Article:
“Poverty must not be a bar to learning, and learning must offer an escape from poverty,”
– President Lyndon Johnson, 1965
As pointed out in an earlier blog (Education: The Biggest Loser?), this country pays considerable lip service to the issue of education. A politician, who does not say education is our greatest asset, is not very politically savvy. Education is the topic that everyone agrees is extremely important. Everyone agrees that it is not optimal for our children to be unprepared for post-secondary education, should they desire to attend. Our children should be taught necessary skills, so that they are able to make a place for themselves in the world. Having an education (be that a degree or training certificate) greatly improves earning potential.
In Leaving Children Behind, the NCLB legislation was discussed. While it seemed like a wonderful idea at the time, we have learned that it may hinder educational advancement rather than helping it. Our schools went from institutions of learning to memorization machines. Standardized testing became the all important component in public schools. “Teaching to the test” was found to be a poor way to educate and a useless measure of skills learned.
No Child Left Behind, while doing our children a horrible disservice, is not the only problem our educational system faces. It is not even the most important one. The most pressing issue, in my estimation, is funding. Does that mean we need to pour more money into education?
According to the Center for Public Education, we find that blaming the federal government is not wise. The federal government’s contribution to public education is quite minimal. It makes up, on average, approximately 9% of a school district’s budget. Federal funds are distributed through programs such as Title I, Reading First, IDEA, and school lunches. Local and state funding is tasked with the majority of K-12 educational revenue (ranging from 32%-89%). Each school district supplements their budget through various fundraisers.
At this point, it is easy to see where Johnson’s quote above becomes relevant.
Children who can afford access to excellent education will receive excellent education. No mystery there. However, impoverished children live in impoverished communities. What of them? Are all of our nation’s children being “highly educated”? Unfortunately, the answer is no. Read this article to understand how state and local budgets maintain and preserve inequality.
“The sad reality is that gross funding inequities continue to exist in this country, and too often the schools serving students with the greatest needs receive the fewest resources.” Children who grow up in low-income homes are less likely to be afforded a high quality education. Where local funding is concerned, it seems understandable. Taxable wealth (property, income) is lower in high poverty districts, thus fewer education dollars will be raised. However, the report also shows “nonproperty sources of revenues—such as income taxes, fees, and revenues from intermediate sources—are typically higher in low-poverty districts than high-poverty ones and are rarely equalized through the state aid formula.”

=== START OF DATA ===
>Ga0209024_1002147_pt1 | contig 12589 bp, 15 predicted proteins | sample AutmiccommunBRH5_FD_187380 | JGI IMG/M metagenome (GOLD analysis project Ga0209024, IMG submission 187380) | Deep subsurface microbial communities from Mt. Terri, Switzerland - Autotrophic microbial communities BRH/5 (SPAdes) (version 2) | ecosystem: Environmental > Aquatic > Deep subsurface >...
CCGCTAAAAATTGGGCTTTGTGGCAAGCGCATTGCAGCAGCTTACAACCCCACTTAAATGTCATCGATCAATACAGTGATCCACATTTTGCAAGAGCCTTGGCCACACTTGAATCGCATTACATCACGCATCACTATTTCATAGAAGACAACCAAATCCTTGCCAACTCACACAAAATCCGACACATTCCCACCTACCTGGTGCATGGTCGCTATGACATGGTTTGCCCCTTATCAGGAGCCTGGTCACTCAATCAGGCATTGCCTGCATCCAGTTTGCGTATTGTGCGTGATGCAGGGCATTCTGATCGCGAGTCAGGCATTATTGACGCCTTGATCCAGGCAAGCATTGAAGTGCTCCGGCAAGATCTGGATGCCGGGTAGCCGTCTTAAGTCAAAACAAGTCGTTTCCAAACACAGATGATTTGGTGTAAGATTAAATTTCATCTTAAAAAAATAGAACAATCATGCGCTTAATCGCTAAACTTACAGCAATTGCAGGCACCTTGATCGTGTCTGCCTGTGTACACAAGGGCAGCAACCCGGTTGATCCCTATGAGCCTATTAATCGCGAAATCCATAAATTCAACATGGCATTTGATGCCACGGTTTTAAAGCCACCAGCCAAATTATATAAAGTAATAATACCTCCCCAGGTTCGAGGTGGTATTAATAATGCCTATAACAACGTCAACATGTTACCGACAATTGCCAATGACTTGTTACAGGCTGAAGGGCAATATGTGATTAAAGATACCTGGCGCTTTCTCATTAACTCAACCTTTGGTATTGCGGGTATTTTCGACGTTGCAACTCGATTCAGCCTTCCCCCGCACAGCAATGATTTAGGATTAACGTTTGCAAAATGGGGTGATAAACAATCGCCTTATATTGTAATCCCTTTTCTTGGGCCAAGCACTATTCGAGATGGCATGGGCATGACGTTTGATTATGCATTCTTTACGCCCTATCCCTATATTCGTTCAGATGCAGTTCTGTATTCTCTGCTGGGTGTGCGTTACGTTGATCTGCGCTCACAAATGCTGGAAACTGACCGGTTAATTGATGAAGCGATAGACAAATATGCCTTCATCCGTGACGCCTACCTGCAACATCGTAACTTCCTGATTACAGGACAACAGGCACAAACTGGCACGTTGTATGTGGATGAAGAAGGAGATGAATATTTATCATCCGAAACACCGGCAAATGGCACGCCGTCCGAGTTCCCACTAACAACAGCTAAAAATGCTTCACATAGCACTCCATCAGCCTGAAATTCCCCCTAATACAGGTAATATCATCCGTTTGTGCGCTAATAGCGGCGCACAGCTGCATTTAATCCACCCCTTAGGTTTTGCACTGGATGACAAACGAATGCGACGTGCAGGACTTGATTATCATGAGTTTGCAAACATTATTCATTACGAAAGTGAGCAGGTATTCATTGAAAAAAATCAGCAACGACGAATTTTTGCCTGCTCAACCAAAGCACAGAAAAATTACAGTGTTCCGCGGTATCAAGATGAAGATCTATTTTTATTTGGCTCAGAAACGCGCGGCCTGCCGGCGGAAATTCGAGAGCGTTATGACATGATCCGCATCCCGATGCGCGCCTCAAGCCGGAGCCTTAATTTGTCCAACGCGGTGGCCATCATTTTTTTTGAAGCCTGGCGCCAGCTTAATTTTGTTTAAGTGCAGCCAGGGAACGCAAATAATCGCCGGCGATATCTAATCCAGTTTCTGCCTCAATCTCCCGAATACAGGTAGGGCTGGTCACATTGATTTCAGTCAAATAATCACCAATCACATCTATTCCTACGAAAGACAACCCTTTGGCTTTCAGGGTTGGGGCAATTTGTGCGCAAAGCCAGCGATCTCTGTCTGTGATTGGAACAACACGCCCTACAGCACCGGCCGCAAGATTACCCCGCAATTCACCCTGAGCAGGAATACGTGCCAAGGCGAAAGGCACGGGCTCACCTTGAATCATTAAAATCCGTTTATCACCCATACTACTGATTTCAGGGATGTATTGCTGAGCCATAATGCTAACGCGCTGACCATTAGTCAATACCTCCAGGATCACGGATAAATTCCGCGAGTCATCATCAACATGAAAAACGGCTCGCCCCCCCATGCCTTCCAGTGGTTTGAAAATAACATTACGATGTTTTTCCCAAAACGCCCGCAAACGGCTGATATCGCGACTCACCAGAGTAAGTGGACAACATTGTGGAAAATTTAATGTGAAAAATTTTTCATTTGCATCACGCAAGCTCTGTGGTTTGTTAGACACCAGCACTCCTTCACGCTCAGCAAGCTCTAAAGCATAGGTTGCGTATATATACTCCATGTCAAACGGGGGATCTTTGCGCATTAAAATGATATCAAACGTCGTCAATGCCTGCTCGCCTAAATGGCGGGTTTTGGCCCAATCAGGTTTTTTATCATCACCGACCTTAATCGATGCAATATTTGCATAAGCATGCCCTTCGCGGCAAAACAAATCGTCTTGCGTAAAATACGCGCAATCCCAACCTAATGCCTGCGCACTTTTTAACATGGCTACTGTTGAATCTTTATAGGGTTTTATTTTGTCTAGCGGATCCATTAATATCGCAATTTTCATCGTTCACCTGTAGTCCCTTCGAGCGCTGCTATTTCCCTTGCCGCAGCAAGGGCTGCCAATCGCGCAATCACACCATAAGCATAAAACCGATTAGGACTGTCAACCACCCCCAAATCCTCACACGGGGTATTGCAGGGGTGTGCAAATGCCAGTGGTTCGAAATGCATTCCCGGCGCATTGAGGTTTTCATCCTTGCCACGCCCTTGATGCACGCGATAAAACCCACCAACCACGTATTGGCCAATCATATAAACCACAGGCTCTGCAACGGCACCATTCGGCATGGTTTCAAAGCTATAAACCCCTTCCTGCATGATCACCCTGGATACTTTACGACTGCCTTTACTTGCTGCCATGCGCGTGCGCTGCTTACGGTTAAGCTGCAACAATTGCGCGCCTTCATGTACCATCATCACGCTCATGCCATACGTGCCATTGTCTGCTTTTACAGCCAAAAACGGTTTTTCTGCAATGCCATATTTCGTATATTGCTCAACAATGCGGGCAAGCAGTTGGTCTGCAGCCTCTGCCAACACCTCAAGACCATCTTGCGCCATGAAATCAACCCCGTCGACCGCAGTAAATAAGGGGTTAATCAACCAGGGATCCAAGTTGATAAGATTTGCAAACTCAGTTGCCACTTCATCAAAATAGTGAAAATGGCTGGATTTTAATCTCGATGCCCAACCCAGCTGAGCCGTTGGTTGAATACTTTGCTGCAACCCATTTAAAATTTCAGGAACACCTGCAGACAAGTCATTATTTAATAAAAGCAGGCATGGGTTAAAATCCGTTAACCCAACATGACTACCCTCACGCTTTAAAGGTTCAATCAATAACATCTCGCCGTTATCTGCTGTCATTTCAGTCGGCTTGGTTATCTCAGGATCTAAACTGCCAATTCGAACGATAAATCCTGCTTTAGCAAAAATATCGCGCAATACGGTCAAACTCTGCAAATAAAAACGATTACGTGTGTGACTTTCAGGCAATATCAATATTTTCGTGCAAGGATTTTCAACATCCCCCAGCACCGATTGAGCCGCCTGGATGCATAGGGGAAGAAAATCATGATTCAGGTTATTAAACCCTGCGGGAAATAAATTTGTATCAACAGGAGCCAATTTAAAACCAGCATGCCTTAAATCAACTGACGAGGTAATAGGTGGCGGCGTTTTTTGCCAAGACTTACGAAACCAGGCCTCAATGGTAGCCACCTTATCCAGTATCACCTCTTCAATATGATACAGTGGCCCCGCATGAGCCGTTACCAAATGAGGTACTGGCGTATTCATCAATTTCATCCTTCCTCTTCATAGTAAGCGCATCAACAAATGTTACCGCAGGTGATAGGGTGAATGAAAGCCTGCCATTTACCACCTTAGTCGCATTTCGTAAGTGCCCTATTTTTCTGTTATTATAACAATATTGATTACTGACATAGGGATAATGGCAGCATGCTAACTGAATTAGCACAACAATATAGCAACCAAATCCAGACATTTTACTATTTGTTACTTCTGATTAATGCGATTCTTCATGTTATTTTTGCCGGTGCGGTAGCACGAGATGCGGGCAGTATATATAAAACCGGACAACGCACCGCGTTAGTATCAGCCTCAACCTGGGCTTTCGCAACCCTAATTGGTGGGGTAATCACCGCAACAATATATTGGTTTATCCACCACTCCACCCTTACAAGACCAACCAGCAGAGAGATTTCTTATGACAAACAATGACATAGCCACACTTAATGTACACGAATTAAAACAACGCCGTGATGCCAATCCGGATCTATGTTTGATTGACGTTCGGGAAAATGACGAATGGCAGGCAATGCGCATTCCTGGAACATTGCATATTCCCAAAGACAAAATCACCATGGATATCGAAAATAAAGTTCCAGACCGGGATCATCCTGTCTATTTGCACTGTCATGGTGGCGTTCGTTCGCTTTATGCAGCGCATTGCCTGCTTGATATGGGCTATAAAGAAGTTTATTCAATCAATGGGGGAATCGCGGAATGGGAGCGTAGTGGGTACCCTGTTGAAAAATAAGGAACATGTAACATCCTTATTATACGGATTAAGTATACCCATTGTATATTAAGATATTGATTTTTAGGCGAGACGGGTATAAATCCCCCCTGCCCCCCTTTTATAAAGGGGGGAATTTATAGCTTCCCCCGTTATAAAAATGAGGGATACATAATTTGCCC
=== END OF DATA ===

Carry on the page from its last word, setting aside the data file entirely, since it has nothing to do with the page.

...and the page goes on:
From the report: “Typically, we have blamed local property tax variation as the sole, or at least primary, cause of inequalities and called for greater state funding as the solution. In practice, however, we see that states providing a large share of state aid are not necessarily more equitable in their distribution of school funding.” States are funneling billions of tax payer dollars to low poverty school districts, where they are less needed. Would it not make more sense to subsidize those districts, within a state, that are low-income and poverty ridden?
“Throwing more money” at the problem will not solve it. Equal and fair distribution of money already thrown…just might.
Our nation’s problems are many. Truly ensuring that our children, all of them, have access to a high quality education; would go a long way towards solving a multitude of them. How many poor children might be capable of curing cancer, or advancing scientific discovery, or educating the youth that follow them. We could produce more citizens capable of filling jobs that require higher education. We could decrease generational welfare statistics, and quite possibly lower the percentage of Americans who need EBT (food stamp) assistance, or medical assistance. We could reduce crime. We could equalize income and wealth distribution in the system, which is sorely needed. Most importantly, we could create a more intelligent citizenry. A people able to understand complex issues. A people able to hold their government accountable.
Is there a down side to a more educated populace? I think not.